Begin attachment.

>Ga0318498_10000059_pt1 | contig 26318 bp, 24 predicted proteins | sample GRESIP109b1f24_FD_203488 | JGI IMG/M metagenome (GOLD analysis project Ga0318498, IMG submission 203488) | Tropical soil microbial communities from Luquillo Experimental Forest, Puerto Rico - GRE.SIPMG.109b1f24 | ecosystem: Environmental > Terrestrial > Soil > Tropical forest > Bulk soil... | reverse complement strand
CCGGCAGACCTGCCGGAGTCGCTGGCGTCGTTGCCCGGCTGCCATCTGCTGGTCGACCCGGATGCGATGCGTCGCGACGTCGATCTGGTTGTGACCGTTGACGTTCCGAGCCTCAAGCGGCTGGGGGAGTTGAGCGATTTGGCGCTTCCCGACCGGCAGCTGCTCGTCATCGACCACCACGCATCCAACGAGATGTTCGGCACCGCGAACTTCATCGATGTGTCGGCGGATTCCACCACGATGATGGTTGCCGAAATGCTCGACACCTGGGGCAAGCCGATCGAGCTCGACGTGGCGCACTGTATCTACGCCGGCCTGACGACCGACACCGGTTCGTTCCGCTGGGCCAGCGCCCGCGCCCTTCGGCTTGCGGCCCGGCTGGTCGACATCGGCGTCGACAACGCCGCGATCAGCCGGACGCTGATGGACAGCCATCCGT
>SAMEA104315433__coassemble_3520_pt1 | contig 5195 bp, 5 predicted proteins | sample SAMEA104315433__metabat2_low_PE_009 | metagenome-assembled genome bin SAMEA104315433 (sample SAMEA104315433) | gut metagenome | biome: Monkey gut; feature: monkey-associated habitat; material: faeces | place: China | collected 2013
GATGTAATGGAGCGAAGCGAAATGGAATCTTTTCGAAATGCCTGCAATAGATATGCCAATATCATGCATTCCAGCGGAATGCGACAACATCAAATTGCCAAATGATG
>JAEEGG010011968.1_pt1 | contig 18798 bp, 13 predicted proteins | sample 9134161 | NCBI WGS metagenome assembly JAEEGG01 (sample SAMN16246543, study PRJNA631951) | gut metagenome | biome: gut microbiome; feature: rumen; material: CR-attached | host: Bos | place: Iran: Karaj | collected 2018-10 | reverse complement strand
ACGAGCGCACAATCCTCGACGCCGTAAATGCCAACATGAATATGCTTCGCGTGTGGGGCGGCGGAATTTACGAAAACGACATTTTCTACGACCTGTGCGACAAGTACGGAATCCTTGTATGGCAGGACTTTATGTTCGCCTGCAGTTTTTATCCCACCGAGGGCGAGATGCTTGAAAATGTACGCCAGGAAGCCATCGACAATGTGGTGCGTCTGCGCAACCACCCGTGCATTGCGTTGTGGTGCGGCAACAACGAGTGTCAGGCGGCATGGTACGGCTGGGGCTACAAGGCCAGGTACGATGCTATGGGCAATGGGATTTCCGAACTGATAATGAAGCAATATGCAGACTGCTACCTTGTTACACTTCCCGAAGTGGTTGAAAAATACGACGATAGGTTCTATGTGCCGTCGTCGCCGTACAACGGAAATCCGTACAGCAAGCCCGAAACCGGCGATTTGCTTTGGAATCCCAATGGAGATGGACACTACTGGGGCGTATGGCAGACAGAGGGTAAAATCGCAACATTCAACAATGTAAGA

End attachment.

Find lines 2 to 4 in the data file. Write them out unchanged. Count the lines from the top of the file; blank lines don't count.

CCGGCAGACCTGCCGGAGTCGCTGGCGTCGTTGCCCGGCTGCCATCTGCTGGTCGACCCGGATGCGATGCGTCGCGACGTCGATCTGGTTGTGACCGTTGACGTTCCGAGCCTCAAGCGGCTGGGGGAGTTGAGCGATTTGGCGCTTCCCGACCGGCAGCTGCTCGTCATCGACCACCACGCATCCAACGAGATGTTCGGCACCGCGAACTTCATCGATGTGTCGGCGGATTCCACCACGATGATGGTTGCCGAAATGCTCGACACCTGGGGCAAGCCGATCGAGCTCGACGTGGCGCACTGTATCTACGCCGGCCTGACGACCGACACCGGTTCGTTCCGCTGGGCCAGCGCCCGCGCCCTTCGGCTTGCGGCCCGGCTGGTCGACATCGGCGTCGACAACGCCGCGATCAGCCGGACGCTGATGGACAGCCATCCGT
>SAMEA104315433__coassemble_3520_pt1 | contig 5195 bp, 5 predicted proteins | sample SAMEA104315433__metabat2_low_PE_009 | metagenome-assembled genome bin SAMEA104315433 (sample SAMEA104315433) | gut metagenome | biome: Monkey gut; feature: monkey-associated habitat; material: faeces | place: China | collected 2013
GATGTAATGGAGCGAAGCGAAATGGAATCTTTTCGAAATGCCTGCAATAGATATGCCAATATCATGCATTCCAGCGGAATGCGACAACATCAAATTGCCAAATGATG